Sponsored by Astellas Pharma US, Inc.
Because you are unique, you want health care that is personalized to your needs. If you are at risk of developing or have cancer, you want more than personalization. You want precision. This is why precision medicine based on personal genetic information is important.
Precision medicine may also be called personalized medicine, and conversations with your doctor about this topic may include information about genetic changes, DNA sequencing, biomarker or molecular testing.1 Once your health care team has your genetic profile or the genetic makeup of your cancer from tests like these, they have additional information to guide precision medicine.1
Precision medicine uses genetic information of your tumor cells to inform diagnosis and treatment recommendations.1,2 Your genetic profile may also include information about gene mutations, which are changes that could impact your health and, therefore, your care.3
According to the American Cancer Society, precision medicine might be used to help doctors3:
- Identify who might be at high risk for cancer
- Prevent some types of cancer
- Find certain cancers early
- Diagnose a specific type of cancer correctly
- Choose what treatment options are best
- Evaluate how a treatment is working
Understanding FLT3 mutations in AML
Genes are made up of long chains of DNA (deoxyribonucleic acid) that can be arranged in different ways that serve as codes, providing instructions for what happens in the body.4 Sometimes, abnormal changes known as mutations happen in the DNA of a cell, which can instruct the body to do harmful things, such as develop cancer like acute myeloid leukemia (AML).3
AML is an aggressive type of blood cancer in which the bone marrow makes abnormal blood cells.5 There are different subtypes of AML that are each caused by a unique gene mutation.4 FLT3 is just one of many gene mutations that can be present in AML.4 When a disease like AML does not improve after previous treatment(s), it is known as refractory. If a disease comes back after a period of improvement, it is known as a relapse.4
Generally, genetic testing is done with bone marrow or blood tests.5 If a genetic test reveals a gene mutation like FLT3, doctors can work with you to determine a treatment plan that may address the mutation.4 Your genes inform precision medicine.3
It’s important to remember that gene mutations can develop over time.1 Even though you may have been tested at diagnosis, your physician may also perform tests to see if you have developed any genetic mutations since your initial diagnosis.4
“We are starting to see that mutations have functional impact that are going to have prognostic and therapeutic impact going forward.” – Naval Daver, M.D., MD Anderson Cancer Center.
AML is a journey
If you or a loved one is diagnosed with relapsed or refractory AML, it can be overwhelming. Finding answers throughout treatments can feel challenging, but these tips can help:
Ask questions: Feel free to discuss any questions you have with your health care team. You may want to write them down before your appointments to ensure you remember them. Visit BeAMLReady.com to access a discussion guide with foundational questions to help start the conversation.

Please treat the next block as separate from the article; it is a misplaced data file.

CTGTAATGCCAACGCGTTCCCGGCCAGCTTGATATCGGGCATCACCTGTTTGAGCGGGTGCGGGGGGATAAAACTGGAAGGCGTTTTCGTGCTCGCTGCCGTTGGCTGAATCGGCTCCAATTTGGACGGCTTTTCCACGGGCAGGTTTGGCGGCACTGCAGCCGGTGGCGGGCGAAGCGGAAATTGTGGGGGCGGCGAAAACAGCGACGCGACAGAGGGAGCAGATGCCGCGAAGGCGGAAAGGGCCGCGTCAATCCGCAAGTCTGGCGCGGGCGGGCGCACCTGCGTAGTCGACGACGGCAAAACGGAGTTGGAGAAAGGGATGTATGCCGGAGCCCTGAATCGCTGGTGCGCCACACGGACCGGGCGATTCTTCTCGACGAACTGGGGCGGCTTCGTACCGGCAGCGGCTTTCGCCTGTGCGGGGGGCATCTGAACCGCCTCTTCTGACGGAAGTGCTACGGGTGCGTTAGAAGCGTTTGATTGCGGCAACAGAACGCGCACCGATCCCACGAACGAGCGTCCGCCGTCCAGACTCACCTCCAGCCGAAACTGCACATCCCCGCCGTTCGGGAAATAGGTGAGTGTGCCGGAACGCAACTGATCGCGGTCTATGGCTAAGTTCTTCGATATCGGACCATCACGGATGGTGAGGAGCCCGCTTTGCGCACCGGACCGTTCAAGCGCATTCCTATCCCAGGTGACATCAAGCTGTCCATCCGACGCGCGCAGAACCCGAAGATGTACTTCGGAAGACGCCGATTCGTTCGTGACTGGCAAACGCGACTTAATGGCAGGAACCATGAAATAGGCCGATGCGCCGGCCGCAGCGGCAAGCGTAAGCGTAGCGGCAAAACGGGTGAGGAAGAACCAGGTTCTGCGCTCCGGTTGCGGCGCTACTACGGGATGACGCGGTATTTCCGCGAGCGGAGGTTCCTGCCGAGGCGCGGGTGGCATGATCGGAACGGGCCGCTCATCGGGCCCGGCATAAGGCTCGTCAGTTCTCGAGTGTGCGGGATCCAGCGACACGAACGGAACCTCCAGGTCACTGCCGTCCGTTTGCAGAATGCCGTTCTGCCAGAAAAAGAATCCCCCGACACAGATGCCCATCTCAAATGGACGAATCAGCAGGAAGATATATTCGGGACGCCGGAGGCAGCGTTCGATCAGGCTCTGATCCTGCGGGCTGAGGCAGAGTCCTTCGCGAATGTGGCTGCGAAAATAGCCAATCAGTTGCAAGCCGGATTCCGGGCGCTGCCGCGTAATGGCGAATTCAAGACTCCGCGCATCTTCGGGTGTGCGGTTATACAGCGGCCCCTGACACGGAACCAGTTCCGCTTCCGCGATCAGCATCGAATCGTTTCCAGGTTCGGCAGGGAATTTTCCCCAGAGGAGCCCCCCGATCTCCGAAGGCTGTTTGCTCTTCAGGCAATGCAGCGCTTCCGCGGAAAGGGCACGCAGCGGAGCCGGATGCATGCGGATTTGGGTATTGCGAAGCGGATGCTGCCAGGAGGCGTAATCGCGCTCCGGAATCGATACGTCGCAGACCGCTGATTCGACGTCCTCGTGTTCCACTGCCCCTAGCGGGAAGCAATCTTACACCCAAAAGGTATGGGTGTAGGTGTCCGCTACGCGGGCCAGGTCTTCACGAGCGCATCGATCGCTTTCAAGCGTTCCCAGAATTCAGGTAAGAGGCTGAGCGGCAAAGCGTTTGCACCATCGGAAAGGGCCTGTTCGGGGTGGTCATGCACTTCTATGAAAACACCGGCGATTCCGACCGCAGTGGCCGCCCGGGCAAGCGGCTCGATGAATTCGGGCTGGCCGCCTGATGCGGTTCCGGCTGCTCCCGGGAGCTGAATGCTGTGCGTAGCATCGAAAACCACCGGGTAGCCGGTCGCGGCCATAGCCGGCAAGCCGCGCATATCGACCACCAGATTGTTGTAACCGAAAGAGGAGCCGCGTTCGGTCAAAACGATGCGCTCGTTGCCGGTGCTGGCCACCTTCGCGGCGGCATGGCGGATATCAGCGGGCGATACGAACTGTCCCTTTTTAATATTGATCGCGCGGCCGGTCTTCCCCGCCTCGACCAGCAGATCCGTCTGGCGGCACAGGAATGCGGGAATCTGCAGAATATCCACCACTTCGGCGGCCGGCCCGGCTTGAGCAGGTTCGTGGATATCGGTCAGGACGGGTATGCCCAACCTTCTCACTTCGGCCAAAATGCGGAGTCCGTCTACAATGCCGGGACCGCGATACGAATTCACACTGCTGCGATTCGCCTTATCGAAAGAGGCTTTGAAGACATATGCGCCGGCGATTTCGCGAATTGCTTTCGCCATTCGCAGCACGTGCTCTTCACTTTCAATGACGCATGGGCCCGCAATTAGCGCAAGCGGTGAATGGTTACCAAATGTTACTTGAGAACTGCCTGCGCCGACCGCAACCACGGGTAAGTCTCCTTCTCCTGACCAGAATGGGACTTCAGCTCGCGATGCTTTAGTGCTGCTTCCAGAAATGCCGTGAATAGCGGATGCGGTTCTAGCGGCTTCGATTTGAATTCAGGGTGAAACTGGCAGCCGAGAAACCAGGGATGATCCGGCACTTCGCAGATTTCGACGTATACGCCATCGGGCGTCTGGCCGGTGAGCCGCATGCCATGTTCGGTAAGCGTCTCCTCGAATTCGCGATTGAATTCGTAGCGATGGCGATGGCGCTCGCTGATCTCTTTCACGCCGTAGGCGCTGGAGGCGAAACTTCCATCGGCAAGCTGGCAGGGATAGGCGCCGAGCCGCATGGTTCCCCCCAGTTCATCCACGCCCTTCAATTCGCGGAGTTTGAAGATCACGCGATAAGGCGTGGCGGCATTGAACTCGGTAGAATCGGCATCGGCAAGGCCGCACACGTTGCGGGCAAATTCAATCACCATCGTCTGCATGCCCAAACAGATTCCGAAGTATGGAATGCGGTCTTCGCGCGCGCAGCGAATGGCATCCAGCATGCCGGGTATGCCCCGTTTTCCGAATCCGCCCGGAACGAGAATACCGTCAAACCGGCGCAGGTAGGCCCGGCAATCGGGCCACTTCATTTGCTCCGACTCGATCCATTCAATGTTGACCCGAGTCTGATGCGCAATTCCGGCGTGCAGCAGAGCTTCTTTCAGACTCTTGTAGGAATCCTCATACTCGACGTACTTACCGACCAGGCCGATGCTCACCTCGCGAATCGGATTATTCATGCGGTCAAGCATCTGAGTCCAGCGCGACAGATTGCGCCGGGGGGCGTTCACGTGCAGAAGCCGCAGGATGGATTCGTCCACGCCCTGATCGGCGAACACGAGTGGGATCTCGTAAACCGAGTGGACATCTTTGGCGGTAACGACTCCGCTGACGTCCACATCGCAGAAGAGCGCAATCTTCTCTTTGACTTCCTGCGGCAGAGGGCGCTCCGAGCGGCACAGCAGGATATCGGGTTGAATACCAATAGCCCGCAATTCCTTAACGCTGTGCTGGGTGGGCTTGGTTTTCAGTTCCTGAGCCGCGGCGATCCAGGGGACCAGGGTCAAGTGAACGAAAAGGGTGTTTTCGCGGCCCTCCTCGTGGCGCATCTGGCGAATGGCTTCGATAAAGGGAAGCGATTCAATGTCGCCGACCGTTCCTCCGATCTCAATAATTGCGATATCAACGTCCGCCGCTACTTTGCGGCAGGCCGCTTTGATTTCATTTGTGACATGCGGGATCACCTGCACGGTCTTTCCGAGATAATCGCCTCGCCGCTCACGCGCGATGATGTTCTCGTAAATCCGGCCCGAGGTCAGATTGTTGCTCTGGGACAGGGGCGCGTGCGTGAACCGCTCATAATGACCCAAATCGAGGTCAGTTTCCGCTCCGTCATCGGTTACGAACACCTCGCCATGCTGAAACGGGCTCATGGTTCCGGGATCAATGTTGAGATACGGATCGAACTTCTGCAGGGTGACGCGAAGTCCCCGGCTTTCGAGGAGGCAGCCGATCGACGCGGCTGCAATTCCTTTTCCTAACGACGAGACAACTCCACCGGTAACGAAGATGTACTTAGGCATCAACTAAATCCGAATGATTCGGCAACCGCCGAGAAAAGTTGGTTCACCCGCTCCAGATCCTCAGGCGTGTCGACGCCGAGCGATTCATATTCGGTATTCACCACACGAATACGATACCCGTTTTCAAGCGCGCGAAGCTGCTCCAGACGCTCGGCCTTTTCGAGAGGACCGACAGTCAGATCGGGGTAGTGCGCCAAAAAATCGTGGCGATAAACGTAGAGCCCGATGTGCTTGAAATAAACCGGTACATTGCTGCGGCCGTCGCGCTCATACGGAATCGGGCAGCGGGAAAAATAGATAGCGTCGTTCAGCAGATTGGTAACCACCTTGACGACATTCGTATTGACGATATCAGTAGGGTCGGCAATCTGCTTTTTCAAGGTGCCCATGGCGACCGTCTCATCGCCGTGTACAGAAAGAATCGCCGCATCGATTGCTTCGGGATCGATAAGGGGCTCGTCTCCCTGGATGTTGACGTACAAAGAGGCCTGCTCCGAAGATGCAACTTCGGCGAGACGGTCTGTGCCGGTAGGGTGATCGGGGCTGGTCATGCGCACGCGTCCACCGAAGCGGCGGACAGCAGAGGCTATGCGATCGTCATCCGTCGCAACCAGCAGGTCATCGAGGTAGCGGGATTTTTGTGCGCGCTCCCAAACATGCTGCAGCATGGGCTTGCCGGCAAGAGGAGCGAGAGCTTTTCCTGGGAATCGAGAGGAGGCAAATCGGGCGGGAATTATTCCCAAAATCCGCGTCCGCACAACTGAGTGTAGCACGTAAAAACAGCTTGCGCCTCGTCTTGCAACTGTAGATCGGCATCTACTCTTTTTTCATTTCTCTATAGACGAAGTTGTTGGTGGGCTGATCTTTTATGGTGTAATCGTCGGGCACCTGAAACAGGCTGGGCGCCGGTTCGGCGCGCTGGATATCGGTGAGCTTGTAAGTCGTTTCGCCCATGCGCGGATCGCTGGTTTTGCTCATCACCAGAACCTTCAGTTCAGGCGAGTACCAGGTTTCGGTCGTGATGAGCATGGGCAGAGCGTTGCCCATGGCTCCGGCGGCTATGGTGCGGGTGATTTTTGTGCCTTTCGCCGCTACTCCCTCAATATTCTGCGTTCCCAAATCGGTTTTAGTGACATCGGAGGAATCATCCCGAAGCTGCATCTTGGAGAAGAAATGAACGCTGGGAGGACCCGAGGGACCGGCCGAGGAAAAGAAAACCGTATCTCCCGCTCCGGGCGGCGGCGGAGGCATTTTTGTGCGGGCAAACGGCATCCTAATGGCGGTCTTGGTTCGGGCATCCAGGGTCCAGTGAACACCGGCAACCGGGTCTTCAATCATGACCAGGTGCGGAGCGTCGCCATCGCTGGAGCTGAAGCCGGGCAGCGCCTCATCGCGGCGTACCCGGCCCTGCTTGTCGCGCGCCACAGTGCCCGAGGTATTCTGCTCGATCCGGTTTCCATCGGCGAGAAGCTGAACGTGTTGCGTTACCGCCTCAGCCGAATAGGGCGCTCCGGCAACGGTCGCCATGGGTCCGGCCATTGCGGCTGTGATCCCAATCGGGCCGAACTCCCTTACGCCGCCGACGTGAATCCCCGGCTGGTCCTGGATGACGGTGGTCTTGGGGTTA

Track symptoms: AML can change over time7 , so actively monitor your health and engage your doctor immediately if anything changes. Use a method that works best for you, whether that’s a personal notebook, a digital calendar or another tool.
Form a team: Maintain a strong partnership with your caregivers and health care providers throughout your treatment journey. Not only will the healthcare team provide important treatments and guidance, they’ll provide essential support and can recommend additional resources to help you if needed.
Find out mutation status: Your disease journey is unique to you. Knowing your genetic mutation status may impact your treatment options. Ask about getting tested and consider retesting at relapse or if your disease progresses.4
Find support: Your family, friends and health care teams provide important foundational support. Some people also appreciate connecting to others impacted by AML, so consider joining advocacy organizations or online AML support communities.
Visit BeAMLReady.com for more information on precision medicine, relapsed or refractory AML, the importance of genetic testing and how to prepare for every step of the treatment journey.
- National Cancer Institute. Precision medicine in cancer treatment (10-03-2017). https://www.cancer.gov/about- cancer/treatment/types/precision-medicine. Accessed 04-08-2021.
- American Cancer Society. How genes can help in the diagnosis and treatment of cancer (06-25-2014). https://www.cancer.org/cancer/cancer-causes/genetics/genes-and-cancer/genes-in-cancer-diagnosis-and- treatment.html. Accessed 09-15-2021.
- National Comprehensive Cancer Network (NCCN). NCCN Guidelines for Patients Acute Myeloid Leukemia (06/01/2020). https://www.nccn.org/patients/guidelines/content/PDF/aml-patient.pdf. Accessed 11-09-2021.
- National Cancer Institute. Adult acute myeloid leukemia treatment (PDQ®): patient version (03-06-2020). https://www.cancer.gov/types/leukemia/patient/adult-aml-treatment-pdq. Accessed 04-23-2021.
- McCormick SR, McCormick MJ, Grutkoski PS, et al. FLT3 mutations at diagnosis and relapse in acute myeloid leukemia: cytogenetic and pathologic correlations, including cuplike blast morphology. Arch Pathol Lab Med 2010;134(8):1143- 51.
- American Cancer Society. About acute myeloid leukemia (06-24-2019). https://www.cancer.org/content/dam/CRC/PDF/Public/8674.00.pdf. Accessed 09-13-2021.